Inclusion definition from NAEYC/DEC

Early childhood inclusion embodies the values, policies, and practices that support the right of every infant and young child and his or her family, regardless of ability, to participate in a broad range of activities and contexts as full members of families, communities, and society. The desired results of inclusive experiences for children with and without disabilities and their families include a sense of belonging and membership, positive social relationships and friendships, and development and learning to reach their full potential. The defining features of inclusion that can be used to identify high quality early childhood programs and services are access, participation, and supports. (see links for URL to this statement)

Building on this definition, and drawing on the work of sociocultural literacy researchers, my own working definition of inclusive early literacy as I conduct my doctoral research is this:

Inclusive early literacy, refers to early literacy policies, discourses, programs, practices and opportunities that consider the needs of diverse children and their families in order for children to participate together in the same setting. One of the aims of inclusive early literacy is to ensure that young children with disabilities are given the same or similar opportunities to have appropriate early literacy experiences as their age peers without disabilities.

What are the implications of this statement and how can children’s librarians aim to emulate it when we create programs for young children and their families?

Since we all agree that everyone is indeed welcome to come to our programs, why are we

  1. noticing that children with disabilities tend NOT to come to regular programs and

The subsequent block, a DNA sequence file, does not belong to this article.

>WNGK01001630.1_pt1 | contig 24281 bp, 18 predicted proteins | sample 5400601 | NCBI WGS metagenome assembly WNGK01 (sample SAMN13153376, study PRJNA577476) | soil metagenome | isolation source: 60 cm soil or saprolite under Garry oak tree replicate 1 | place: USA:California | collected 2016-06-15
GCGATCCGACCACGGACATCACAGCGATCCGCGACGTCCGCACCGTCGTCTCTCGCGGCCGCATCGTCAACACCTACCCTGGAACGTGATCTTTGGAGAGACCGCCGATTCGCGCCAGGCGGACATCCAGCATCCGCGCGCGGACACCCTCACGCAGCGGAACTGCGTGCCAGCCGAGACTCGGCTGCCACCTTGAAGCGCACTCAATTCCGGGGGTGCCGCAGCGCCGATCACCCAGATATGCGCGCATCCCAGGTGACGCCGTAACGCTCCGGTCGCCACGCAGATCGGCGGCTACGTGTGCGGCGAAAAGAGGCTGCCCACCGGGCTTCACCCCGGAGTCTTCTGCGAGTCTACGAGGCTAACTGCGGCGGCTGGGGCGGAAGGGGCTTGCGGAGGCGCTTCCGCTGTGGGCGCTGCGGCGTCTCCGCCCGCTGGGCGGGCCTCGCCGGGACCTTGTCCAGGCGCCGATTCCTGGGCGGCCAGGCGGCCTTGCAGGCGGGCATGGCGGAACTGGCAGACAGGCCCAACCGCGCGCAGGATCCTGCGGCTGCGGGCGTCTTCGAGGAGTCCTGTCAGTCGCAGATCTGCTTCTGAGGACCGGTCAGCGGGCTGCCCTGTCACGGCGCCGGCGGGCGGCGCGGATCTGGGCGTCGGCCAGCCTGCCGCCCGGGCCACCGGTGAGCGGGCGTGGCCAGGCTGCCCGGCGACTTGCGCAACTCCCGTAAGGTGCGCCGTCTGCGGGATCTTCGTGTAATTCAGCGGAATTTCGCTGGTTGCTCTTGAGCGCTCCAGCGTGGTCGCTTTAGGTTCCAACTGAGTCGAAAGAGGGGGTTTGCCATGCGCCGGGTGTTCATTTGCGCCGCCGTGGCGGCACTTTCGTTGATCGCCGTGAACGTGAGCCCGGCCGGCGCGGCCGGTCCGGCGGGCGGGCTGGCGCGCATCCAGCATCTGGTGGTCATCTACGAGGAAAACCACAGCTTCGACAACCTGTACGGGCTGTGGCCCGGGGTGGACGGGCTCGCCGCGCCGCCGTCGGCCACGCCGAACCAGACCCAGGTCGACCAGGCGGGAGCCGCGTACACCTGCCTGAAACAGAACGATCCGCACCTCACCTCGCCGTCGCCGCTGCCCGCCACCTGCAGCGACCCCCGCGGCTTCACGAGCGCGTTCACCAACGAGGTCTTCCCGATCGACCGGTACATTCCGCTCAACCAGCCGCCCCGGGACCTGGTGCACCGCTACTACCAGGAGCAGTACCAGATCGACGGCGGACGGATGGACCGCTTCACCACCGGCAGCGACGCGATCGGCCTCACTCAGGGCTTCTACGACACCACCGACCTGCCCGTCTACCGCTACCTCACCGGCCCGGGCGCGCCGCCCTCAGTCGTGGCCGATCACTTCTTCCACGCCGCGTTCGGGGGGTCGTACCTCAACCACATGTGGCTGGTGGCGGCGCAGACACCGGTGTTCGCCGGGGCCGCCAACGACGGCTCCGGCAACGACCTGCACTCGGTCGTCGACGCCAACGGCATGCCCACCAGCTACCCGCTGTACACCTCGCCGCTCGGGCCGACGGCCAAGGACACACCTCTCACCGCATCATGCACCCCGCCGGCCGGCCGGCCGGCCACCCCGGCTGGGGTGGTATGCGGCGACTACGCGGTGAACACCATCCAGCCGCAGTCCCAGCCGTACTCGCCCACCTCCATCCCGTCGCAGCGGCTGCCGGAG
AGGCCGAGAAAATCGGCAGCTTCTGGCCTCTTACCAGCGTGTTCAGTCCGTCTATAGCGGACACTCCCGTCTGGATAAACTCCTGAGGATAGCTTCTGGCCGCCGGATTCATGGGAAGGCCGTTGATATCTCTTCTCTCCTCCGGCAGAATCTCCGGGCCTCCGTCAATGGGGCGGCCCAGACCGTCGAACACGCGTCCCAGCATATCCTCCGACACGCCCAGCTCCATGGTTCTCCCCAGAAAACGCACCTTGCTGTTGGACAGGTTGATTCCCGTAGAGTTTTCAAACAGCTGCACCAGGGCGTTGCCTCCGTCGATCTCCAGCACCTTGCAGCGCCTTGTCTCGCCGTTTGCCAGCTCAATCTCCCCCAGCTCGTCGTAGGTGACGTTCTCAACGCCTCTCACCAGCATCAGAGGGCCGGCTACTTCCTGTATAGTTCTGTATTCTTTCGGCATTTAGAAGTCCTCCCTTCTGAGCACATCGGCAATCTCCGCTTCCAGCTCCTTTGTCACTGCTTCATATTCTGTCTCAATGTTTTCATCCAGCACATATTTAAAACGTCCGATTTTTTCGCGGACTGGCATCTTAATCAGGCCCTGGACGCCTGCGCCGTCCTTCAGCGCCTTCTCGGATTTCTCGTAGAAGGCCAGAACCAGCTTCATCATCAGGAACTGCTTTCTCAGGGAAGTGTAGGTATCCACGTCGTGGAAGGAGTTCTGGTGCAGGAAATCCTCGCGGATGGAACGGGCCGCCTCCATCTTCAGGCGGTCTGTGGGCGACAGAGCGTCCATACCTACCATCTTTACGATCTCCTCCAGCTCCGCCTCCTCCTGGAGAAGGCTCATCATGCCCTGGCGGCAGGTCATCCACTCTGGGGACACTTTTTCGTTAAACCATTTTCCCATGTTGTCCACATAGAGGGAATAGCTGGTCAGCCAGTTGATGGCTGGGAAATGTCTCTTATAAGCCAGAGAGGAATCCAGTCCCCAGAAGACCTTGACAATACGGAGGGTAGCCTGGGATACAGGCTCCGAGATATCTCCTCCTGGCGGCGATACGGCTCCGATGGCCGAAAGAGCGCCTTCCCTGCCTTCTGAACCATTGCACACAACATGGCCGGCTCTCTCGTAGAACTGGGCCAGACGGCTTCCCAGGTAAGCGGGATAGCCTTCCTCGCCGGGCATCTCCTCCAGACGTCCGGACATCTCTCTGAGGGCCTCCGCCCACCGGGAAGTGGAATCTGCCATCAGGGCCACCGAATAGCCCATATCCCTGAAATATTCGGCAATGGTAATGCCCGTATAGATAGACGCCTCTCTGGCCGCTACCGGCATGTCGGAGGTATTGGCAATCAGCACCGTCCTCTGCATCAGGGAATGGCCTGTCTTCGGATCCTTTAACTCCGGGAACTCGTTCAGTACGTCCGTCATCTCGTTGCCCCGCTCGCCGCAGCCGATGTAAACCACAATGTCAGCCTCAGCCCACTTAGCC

2.  creating “special” programs just for kids with disabilities?

We could have an entire conference just about barriers but for this discussion we are going to focus on 2 very significant ones and ones that, once addressed, serve to greatly increase the inclusiveness of all of your programs.

  • Size of group – why is this important?
  • Speech & Language, pacing & comprehension – why is this important?

 Some techniques to address some barriers

Language Fun Storytime began as a “special” program: in partnership with speech therapists, children’s librarians deliver small-group storytimes to children who are receiving or waiting for speech-language therapy. The program design was, in a large part, conceived by a speech therapist, who thought that a program that focussed on just one book per week, done 2 or 3 different ways would be appropriate for children with language delays. You can read more about this program in the book called Children’s Services: Partnerships for Success, edited by Betsy Diamant-Cohen. It was. It still is. However, the technique of repeating of only one story, and/or repeating thematic elements of a single story within the program can be applied to more diverse groups of children (what we call “population-based”). This means that the whole population is represented there. Interestingly, Betsy’s newer book “Transforming Preschool Storytime” promotes repetition of stories told in different ways across storytime series. These techniques are inclusive: they consider the needs of children who may need extra time and support to grasp concepts, new words etc. but they remain engaging and developmentally appropriate for children who have typical development.